Then again, they are interesting as a snap-shot of how the certainties of even that recent past seem quaint and/or offensive now. It was normal to think of women as weak, wily and winsome by turns who would really be happier raising the children in the kitchen while the blokes swapped road directions and complaints about The Ref while watching soccer in the pub. And heck there are no gays in Co Clare! Not even Maya Angelou who has been owned a lesbian icon.
The other all time universal in these interviews is the human capacity to write ourselves a bigger role with more agency than perhaps we deserve. Case in point: Tory politician Edwina Currie grew up in an orthodox Jewish home on Merseyside. When she chose to marry a gentile, her father cut her off and never spoke to her again. Currie convinced herself that a) this didn't hurt b) she had left her Dad behind rather than vice versa. Case in point: Peter Hall famously worked 30 hours a day and yet asserted that he loved his many children and had been there for them growing up.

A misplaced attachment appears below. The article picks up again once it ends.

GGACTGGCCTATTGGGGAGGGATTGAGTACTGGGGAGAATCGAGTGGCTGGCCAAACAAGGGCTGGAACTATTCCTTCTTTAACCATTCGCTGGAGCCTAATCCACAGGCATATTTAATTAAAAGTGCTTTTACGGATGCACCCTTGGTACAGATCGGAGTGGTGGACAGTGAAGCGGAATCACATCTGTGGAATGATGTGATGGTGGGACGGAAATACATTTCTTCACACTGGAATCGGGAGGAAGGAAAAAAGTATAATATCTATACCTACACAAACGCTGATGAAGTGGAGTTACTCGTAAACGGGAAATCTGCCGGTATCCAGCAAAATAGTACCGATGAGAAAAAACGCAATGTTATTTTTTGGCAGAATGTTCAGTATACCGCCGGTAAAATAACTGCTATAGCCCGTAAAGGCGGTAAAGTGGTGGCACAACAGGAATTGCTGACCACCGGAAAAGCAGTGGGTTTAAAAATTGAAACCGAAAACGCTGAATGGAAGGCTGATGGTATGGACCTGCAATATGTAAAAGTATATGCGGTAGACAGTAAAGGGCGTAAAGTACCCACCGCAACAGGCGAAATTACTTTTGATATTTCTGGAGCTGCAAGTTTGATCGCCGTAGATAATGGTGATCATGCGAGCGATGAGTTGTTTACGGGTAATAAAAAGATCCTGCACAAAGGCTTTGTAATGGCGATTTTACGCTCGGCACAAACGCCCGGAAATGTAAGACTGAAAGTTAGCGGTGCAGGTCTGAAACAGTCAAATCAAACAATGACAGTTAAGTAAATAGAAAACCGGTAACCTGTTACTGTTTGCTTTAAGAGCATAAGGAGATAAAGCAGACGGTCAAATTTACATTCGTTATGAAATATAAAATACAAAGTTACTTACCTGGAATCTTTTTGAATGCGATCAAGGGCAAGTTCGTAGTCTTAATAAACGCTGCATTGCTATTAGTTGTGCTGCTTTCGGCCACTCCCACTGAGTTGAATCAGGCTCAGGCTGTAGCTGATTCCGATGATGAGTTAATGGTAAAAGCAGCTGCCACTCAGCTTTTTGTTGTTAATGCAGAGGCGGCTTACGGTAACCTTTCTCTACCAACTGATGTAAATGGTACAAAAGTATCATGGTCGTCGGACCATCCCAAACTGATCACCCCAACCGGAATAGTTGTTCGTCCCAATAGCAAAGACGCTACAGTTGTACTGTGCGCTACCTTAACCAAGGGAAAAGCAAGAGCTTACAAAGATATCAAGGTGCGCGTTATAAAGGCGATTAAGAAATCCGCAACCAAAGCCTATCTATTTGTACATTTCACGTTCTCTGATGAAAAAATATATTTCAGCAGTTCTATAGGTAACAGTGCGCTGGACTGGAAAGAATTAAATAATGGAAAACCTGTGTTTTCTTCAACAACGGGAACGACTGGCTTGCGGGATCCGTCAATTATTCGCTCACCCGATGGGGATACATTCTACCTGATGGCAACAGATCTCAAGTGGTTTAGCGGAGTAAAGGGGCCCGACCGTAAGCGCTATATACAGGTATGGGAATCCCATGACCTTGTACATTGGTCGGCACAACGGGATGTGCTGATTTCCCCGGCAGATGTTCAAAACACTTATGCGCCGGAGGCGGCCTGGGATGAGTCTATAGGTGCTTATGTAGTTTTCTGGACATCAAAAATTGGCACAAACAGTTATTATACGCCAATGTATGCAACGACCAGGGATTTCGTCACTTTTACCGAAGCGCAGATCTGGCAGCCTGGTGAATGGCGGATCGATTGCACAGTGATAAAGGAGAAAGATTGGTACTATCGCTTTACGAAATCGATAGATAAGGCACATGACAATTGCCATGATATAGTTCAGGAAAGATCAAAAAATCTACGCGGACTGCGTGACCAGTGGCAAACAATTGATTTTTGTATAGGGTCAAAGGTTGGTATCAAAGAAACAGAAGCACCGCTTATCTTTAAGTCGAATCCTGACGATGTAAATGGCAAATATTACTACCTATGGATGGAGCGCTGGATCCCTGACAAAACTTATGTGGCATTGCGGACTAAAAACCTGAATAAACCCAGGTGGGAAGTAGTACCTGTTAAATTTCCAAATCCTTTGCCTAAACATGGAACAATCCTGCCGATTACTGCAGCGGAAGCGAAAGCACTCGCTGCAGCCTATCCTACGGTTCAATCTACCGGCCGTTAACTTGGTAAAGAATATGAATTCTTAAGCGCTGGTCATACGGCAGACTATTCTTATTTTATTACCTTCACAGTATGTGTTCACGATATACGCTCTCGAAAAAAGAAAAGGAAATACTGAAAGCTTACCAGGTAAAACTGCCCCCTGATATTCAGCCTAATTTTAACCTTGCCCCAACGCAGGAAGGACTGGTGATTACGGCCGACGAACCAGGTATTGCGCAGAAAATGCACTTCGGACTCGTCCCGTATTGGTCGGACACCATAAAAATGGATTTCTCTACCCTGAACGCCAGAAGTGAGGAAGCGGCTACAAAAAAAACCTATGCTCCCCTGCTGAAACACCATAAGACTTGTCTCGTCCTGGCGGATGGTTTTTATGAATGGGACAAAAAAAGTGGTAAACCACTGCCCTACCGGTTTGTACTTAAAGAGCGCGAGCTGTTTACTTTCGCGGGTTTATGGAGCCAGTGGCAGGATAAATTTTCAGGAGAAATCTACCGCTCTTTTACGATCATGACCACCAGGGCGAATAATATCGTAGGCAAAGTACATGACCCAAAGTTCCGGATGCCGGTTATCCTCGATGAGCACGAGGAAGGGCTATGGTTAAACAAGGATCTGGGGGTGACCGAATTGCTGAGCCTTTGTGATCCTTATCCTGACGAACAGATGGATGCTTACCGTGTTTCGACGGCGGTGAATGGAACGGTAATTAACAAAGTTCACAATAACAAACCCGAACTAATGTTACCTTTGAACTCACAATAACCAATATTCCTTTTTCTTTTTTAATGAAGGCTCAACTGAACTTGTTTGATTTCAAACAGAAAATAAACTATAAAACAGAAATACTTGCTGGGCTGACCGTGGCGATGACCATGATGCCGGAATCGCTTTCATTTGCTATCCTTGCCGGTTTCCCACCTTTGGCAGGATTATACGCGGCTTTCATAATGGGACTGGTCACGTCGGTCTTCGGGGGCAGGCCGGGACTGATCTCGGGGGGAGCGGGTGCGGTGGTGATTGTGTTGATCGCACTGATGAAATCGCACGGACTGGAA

Whatevs! The book is available on borrowbox because, having raced through it, I returned it early.
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